“…In Transylvania, I would have walked up a mountain, in my bare feet, in the snow, before stooping to that.” Both Cassandra and Gran cut Mr. Lestrange off from his classic response to any question.
“You see what we must put up with, these British women? Save yourself boy, and find a nice Prussian girl to settle down with. They are much quieter.” Pa winked playfully at his wife.
“Severus is a Snape, and Snape men do not settle. Clearly this girl must have met the required standards, or Severus would not have asked her.” Brumhilda defended her nephew’s choice. “And I’m sure she looked lovely.”
“Well, she looked a far sight better than she normally does.” Rupert tried to help.
“Next year I’ll ask earlier.” Severus said, while silently adding that he would try not to ostracize all the girls the month before the dance by checking all the Potions OWL reviews out of the library before the practice exam. Earning the wrath of Narcissa probably led more to the lack of available dates, than his late start in asking.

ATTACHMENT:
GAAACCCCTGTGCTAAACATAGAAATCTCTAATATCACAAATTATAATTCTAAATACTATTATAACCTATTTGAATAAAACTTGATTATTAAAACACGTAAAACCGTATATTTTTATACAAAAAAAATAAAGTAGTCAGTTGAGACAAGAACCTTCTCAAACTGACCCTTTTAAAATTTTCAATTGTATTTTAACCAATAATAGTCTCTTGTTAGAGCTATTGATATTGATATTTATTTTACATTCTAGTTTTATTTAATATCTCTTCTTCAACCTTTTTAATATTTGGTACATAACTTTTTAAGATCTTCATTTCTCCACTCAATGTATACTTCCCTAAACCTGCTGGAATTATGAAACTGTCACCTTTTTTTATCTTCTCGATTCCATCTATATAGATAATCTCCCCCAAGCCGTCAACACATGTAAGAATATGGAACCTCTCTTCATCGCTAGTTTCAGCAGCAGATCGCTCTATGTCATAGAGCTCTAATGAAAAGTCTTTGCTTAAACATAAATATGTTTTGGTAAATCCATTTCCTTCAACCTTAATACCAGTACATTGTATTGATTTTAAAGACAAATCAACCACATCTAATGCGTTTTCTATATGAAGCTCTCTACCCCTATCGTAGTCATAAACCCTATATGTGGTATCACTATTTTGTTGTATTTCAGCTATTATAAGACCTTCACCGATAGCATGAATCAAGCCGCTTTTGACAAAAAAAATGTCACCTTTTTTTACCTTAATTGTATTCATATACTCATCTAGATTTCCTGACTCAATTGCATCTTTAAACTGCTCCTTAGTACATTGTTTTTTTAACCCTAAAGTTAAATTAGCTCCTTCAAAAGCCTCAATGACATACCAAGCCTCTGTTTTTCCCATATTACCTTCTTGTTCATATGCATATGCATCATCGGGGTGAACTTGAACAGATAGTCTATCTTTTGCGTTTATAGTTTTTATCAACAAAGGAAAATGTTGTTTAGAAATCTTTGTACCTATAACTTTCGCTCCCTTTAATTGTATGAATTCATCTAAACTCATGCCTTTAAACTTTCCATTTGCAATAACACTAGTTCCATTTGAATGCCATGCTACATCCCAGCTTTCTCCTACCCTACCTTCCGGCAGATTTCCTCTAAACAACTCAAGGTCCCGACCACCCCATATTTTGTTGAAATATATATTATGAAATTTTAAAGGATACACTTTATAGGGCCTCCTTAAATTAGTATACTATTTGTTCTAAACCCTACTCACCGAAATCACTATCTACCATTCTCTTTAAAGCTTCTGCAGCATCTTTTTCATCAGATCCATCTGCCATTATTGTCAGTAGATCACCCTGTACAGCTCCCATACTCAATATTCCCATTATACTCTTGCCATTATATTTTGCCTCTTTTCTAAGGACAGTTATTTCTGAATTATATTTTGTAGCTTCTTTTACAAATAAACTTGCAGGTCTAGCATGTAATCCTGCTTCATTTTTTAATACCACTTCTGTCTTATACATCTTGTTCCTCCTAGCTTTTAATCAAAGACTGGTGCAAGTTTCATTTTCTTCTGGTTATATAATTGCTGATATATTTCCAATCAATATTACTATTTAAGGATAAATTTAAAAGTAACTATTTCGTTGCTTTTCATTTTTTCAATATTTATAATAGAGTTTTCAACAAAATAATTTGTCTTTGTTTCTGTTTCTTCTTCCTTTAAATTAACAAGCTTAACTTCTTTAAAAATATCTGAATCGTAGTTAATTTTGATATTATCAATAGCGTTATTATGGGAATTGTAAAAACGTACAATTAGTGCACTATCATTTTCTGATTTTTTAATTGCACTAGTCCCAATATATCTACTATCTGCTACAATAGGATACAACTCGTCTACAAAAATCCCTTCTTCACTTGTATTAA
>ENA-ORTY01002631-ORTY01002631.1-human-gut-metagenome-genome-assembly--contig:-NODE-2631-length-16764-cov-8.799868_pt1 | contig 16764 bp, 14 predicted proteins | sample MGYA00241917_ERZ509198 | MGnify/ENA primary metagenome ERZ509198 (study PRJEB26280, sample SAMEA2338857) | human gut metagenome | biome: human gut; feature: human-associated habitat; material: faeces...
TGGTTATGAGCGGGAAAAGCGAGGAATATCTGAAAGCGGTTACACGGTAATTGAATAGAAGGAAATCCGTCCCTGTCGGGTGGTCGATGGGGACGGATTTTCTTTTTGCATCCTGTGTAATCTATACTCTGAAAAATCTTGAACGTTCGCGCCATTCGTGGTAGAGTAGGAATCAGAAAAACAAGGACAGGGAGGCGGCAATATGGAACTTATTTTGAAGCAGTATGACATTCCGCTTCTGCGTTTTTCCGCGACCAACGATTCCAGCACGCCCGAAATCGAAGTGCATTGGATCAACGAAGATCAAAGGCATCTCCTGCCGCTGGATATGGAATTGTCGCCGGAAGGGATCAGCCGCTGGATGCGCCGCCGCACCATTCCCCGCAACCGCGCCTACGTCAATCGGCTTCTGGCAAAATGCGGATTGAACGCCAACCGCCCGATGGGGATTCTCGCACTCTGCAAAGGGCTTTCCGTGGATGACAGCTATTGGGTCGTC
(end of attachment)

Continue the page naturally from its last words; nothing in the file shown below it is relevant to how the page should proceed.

“What about you, Rupert? Who did you take to the ball?” Gran asked, seeing that her grandson wanted the conversation changed.
Rupert swallowed before answering. “I went with Beatrice Botts.”
“An interesting choice,” Gran smiled. “Her family is quite influential in London, are they not?”
“Honestly, I don’t know much about her family, outside of her aunt’s famous bakery.”
“Oh her family is quite influential in the business community, if a bit on the dull side. St. Mungo’s Ward for Experimental Remedies can always count on them for a donation. They practically endowed one of the mediwizard chairs the year I was in charge of fundraising.” Brumhilda informed the table, never passing up the opportunity to include a reference to her philanthropic activities. “Considering your ancestry, frankly she could do better. How did you meet her?” Aunt Snape shot a haughty smirk at Bradford.
“She’s in my study group.” Rupert answered.